Mentoring, Mariah Carey, and the performance-improving difference they can make

Joanna Stokes is a trainer on the Education and Training Foundation’s (ETF’s) New to Mentoring and Advanced Mentoring Skills programmes, which began in October 2020. Here she reflects on the experience of delivering the programmes, the difference doing so online rather face to face has made, and the important role mentoring can play in and beyond the FE and Training sector.

Wednesdays and Fridays are my mentoring training days.

I love them!

I am a trainer on the Education and Training Foundation’s New to Mentoring and Advanced Mentoring Skills programmes.

The courses for New and Advanced mentors are blended learning programmes, currently involving online learning on the Future Learn platform and interactive, trainer-led sessions on Zoom. Participants also spend a further 40 hours mentoring in the workplace to develop their skills.
These programmes have been running online since October 2020 and are producing some amazing results. With almost 250 FE professionals enrolled, this is a big programme, but one which is desperately needed.

Recent surveys (DfE College staff survey 2019 follow up and Hayes Wellbeing in Education report 2020) show an increasing number of teachers leaving FE due to poor college management, unmanageable workload and poor staff wellbeing. Effective mentoring can provide much needed support to help an individual develop their resilience, empower them to make changes and, ultimately, improve their performance.

Each week I meet up on Zoom with my group and my co-trainers; we are all employed by Alpha Plus, who have developed the content with a group of experienced trainers. I have come to realise how much I enjoy delivering training in a team. It allows you to learn from others and grow your confidence and skills, as well as sharing the highs and lows with someone.

We always start with music in my groups; a variety of upbeat tunes to set us up for a high energy, powerful session. My impersonation of Mariah Carey at Christmas will never be forgotten! But the learners tell me they love it.

We have fantastic groups on both programmes. Even though they are all working flat out trying to manage in the new ‘normal’, confusing, constantly changing environment of FE, they turn up week after week, beaming smiles through the Zoom window, willing to try new things, share their ideas and improve the mentoring support in their organisation. I have received a lot of extremely positive feedback from my groups with comments such as “I thought I was being a good mentor, but the skills I have learnt on this course have shown me how much I had to learn, I am now a much better mentor”, and “I have changed my approach with my mentee and can see how they are changing their outlook because of the questions I am asking them instead of giving them the answers”.

These programmes were originally meant to be delivered face to face. I remember joining a meeting of trainers back in late September 2020 and witnessing the sheer disbelief, fear and anxiety that some of the team were experiencing at being told we were going 100% online. How were we going to build relationships with the students? Surely, mentoring skills could not be developed purely online. What was Future Learn? How would it all work?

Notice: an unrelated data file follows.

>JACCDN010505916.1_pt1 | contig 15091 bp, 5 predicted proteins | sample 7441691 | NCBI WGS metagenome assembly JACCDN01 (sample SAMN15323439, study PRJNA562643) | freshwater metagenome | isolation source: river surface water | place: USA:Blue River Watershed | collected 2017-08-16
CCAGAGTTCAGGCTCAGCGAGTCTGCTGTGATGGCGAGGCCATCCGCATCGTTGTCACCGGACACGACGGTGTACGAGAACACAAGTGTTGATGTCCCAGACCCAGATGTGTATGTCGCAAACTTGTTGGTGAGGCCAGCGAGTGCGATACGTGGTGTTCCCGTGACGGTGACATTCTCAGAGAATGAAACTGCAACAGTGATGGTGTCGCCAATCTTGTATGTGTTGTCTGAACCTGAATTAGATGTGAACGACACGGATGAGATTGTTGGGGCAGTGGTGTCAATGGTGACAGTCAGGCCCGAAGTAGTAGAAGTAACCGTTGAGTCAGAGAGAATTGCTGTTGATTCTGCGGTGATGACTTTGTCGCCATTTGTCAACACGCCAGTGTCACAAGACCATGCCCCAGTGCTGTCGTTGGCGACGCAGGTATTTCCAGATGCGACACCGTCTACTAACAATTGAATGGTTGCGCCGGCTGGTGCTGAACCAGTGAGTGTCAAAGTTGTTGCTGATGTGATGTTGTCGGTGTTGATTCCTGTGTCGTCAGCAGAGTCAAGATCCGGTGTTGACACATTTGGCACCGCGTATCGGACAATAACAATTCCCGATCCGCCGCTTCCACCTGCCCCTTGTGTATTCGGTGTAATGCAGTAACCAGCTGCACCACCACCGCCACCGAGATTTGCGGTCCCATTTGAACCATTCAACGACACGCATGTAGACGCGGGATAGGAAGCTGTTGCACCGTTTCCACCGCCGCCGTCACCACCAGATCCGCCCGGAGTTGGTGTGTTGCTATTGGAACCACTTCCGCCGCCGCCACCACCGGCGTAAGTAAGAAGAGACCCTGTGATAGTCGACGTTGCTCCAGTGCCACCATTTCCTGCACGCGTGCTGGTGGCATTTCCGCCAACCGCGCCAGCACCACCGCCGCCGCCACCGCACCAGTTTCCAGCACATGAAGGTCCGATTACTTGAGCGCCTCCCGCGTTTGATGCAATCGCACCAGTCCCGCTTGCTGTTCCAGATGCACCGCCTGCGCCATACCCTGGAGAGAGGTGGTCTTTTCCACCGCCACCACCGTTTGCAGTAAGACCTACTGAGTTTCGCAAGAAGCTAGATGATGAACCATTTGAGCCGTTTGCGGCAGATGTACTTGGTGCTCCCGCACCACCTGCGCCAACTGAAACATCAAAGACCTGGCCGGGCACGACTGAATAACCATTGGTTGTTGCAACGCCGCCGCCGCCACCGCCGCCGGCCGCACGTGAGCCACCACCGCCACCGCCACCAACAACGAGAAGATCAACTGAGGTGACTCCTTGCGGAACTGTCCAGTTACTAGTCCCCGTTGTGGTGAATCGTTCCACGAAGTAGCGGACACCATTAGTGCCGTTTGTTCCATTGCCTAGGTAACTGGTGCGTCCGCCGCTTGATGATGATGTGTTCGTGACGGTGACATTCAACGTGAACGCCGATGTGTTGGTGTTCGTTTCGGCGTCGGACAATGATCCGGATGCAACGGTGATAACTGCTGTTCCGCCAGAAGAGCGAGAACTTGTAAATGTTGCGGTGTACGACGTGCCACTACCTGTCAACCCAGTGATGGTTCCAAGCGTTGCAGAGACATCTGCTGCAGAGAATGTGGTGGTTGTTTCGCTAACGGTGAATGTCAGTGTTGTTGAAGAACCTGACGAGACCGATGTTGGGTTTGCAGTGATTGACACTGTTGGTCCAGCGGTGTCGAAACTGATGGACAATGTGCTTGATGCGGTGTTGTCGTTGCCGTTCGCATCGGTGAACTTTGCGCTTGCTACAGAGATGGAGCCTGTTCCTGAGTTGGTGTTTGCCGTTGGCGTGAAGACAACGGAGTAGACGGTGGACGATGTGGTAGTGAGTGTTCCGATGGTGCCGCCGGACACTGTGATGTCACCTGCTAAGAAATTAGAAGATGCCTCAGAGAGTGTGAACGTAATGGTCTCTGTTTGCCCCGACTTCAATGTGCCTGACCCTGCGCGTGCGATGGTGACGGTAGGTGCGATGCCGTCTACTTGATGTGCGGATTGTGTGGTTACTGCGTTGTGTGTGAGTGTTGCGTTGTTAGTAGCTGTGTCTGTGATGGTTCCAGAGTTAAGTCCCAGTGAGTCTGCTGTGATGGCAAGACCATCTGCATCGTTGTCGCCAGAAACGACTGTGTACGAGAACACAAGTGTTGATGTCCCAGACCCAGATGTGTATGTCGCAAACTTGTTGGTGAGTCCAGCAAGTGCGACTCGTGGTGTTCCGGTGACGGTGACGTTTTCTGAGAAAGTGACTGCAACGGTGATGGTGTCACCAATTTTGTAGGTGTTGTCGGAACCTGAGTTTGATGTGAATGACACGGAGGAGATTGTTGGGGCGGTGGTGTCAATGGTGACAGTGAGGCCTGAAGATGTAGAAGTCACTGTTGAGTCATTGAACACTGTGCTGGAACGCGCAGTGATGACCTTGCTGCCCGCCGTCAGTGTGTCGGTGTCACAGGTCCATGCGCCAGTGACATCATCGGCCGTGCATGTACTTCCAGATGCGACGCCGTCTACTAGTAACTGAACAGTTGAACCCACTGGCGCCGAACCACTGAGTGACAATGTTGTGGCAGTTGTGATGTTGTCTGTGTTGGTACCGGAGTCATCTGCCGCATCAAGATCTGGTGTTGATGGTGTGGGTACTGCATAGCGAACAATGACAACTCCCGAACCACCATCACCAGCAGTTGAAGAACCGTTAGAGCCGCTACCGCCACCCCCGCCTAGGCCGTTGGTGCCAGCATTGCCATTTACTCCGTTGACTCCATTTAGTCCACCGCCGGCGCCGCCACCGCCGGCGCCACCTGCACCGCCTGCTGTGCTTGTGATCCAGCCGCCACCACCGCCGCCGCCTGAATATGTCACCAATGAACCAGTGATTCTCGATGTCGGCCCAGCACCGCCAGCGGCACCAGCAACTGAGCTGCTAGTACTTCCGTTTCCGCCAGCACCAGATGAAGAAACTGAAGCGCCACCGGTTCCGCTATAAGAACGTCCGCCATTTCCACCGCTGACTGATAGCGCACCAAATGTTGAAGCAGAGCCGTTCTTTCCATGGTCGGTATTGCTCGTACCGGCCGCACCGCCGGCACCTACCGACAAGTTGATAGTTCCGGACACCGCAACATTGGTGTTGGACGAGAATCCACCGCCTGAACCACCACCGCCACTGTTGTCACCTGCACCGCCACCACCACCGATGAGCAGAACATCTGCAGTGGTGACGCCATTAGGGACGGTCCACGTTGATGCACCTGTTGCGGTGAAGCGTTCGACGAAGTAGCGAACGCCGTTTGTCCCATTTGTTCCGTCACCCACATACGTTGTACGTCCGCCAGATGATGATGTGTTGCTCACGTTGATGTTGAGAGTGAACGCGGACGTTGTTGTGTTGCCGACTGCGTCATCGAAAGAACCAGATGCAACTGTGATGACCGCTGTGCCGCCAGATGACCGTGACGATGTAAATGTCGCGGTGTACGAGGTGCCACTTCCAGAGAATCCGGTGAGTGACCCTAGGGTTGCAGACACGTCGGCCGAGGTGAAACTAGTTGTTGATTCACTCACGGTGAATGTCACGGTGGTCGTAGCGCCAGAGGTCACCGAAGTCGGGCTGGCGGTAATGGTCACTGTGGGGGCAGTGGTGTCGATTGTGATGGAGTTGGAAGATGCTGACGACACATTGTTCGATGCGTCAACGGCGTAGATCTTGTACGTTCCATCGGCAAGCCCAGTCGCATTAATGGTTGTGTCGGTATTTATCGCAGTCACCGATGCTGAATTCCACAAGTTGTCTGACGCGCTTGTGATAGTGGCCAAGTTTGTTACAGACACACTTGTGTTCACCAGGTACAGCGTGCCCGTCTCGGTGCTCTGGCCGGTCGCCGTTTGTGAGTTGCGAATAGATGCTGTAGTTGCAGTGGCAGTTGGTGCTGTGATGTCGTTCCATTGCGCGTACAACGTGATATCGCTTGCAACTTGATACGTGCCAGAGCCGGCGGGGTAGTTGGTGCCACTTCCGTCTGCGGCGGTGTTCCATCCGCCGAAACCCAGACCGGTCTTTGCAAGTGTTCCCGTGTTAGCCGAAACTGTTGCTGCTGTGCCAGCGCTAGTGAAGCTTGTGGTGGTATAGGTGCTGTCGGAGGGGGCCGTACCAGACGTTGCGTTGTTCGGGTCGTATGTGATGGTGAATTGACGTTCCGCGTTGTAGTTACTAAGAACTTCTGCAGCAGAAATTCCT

The first few weeks of delivery came and went as the team at Alpha Plus and the learners got used to their ‘learning sandwich’; pre-work on Future Learn, then interactive Zoom session as a group, followed by reflection on Future Learn. Many lessons were learnt on both sides, but as the weeks turned into months it became easier and everyone settled into a routine of blended learning.

I can honestly say I don’t think moving it online has been detrimental. Yes, it would be lovely to see each other in person, but the benefits of not having to lose precious time travelling, not to mention the cost, and to be able to have people in your group from all around the country has been fantastic.

Many learners have connected with each other and now meet up virtually outside the sessions, establishing their own communities of practice to share ideas and provide peer support. For decades FE has been encouraged to collaborate and share good practice; perhaps the acceptance of virtual meetings as the norm will now allow this to happen more often. A number of the mentors on the Advanced Programme have made comments such as “I can now see that my organisation’s approach is one of judgementoring and I am keen to show how we can move to a developmental approach that will be beneficial for everyone in the long run”.

We need more programmes like these. Mentoring is a skill that can develop and empower people, increase resilience and help with wellbeing. It’s not just for teachers, it’s for anyone at any level in any organisation – we all need mentoring at some point in our lives. It can be the difference between staying in or leaving a job.

Further details of the ETF’s Mentoring offer are available on the Mentoring page of the website.

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